In our context, in North America, the ultimate authority is with the people. We’re the ones who elect the lawmakers. We don’t have the option of saying, “Well, we don’t care about that,” because we’re doing it. If we’re not exercising our citizenship, we’re going to bear a responsibility before God for the way we used the sword He has delegated to us—in exactly the same way Caesar had to give an account, and Pontus Pilate had to give an account.
For most of us, what immediately comes to minds is the upcoming presidential election. But even then our ability for influence seems distant—after all, we didn’t have a say in either party’s candidates. So what might it look like for us to engage beyond voting in the next big election?
Make sure you are asking God “How are you calling me to care for widows and orphans in their distress?” It could be that God’s calling you to be part of a pregnancy resource center that helps women who are in crisis who are pregnant. It could be that God’s calling you to open your home to a woman who is in crisis and is pregnant, or has children and is the victim of abuse or economic downturn. Maybe God’s calling you to participate in the foster care system or maybe even to adopt a child. There are all sorts of things you as a family or an individual can do.
And then, make sure we are speaking to the people in our communities and our congregations whose consciences are really wounded. There are a lot of people who are recoiling from these videos not because they’re abortion-rights activists, but because they’ve had abortions. If you think about it just demographically, in certain age groups, one out of every three women will have experienced an abortion. In many cases, there was a man who was pressuring her toward that. That means you have a lot of people who have consciences that are accusing them.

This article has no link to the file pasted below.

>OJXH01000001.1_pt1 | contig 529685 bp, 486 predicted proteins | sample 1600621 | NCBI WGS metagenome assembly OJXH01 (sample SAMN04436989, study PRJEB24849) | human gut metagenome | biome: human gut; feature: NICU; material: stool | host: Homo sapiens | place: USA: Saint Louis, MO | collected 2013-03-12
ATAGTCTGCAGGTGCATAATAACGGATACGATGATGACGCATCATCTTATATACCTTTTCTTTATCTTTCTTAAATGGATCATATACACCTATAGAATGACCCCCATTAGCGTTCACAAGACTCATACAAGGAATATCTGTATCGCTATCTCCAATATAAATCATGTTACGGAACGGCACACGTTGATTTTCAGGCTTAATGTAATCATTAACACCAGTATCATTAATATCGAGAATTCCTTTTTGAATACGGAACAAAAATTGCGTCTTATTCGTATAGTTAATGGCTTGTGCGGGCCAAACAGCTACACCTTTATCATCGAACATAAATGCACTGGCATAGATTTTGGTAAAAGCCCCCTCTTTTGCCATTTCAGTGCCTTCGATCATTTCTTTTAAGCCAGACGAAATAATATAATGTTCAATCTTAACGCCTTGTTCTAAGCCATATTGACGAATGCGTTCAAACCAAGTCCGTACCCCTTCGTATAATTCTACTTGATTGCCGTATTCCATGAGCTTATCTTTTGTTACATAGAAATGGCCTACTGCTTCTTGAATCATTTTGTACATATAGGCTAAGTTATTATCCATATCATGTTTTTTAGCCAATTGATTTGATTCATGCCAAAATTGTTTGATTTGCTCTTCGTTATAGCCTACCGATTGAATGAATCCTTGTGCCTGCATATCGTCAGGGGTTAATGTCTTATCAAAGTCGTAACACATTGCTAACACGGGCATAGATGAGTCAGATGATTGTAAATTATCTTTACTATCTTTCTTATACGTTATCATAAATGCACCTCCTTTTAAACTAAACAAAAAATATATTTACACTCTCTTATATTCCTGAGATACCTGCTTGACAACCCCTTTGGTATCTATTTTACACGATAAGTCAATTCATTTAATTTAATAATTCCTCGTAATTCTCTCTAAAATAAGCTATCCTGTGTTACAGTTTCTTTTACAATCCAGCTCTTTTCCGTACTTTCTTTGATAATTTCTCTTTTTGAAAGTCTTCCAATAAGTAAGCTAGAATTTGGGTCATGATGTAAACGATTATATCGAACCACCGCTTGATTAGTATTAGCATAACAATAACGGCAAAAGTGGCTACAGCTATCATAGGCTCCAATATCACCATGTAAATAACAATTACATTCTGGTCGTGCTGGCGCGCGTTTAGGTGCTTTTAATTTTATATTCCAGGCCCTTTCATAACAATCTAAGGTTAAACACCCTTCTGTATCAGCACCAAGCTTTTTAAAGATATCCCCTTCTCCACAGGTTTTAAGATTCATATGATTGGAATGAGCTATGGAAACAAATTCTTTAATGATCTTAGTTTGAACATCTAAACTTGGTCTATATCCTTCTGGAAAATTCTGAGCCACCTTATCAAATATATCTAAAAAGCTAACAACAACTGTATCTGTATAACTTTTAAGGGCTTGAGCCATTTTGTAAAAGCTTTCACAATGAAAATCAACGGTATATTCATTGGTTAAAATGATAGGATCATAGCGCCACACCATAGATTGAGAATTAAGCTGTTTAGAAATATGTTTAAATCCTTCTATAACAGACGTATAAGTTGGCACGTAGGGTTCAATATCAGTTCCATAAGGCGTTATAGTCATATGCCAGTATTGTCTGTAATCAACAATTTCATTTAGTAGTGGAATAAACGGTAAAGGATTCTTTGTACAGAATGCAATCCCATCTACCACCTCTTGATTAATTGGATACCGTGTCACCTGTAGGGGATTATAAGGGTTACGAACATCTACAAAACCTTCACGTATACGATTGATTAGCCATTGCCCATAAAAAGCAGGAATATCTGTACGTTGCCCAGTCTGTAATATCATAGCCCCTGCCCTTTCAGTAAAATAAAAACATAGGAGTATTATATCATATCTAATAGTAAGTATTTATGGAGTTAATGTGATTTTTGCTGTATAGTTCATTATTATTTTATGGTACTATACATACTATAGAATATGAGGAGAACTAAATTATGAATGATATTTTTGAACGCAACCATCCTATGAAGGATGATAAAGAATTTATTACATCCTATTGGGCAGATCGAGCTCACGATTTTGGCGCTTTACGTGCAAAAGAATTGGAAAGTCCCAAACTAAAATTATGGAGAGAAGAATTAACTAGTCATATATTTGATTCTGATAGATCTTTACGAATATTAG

We have to be a Gospel people who are able to speak honestly about the injustice of abortion—the sin of abortion—but also making very clear that we’re saying to people, “If you’re in Christ, that means there’s no condemnation left for you.”
One of the things that God tends to do is to use women who have experienced abortion and have repented of that is to do ministry to others. Some of the strongest voices for the unborn and for their moms that I know are women who have had abortions they regret.
We need to talk about that, because sometimes when people hear us talking about the abortion issue and then they hear us talking about the Gospel, they tend to assume God can forgive anything but that. No! The blood of Christ can cleanse from every sin. We need to make sure we’re very clear about that.
What kind of talking points can we use to engage in a civil dialogue with someone who disagrees on this issue?
Find the point of connection with that person’s conscience. Most people will have a category for protecting the vulnerable. You want to go to that place in that conversation and then speak to them about the unborn child as neighbor.
When Jesus tells us the parable of the good Samaritan, the priest and the Levite both see the man beaten up on the side of the road, and they both turn and walk to the other side of the road. That’s what people are doing, they don’t really want to deal with the humanity of this unborn child. So find the place where their conscience is awake when it comes to the vulnerable.
I have a pro-choice friend who really cares about foster kids and doesn’t like to see foster kids mistreated. OK, well that’s good and that’s right. So talk about why that person cares so much about foster kids and then expand that over.
Also, make sure you’re dealing with caricatures people have. Many pro-choice people assume that pro-life people only care about children from conception to birth.Of course, that’s not the case. What we have is pregnancy resource centers and literacy training and adoption culture—all of these things going on in Christianity that they don’t know about, so talk about that, as well.
Aaron Cline Hanbury is a contributing editor for RELEVANT. You can follow him on Twitter at @achanbury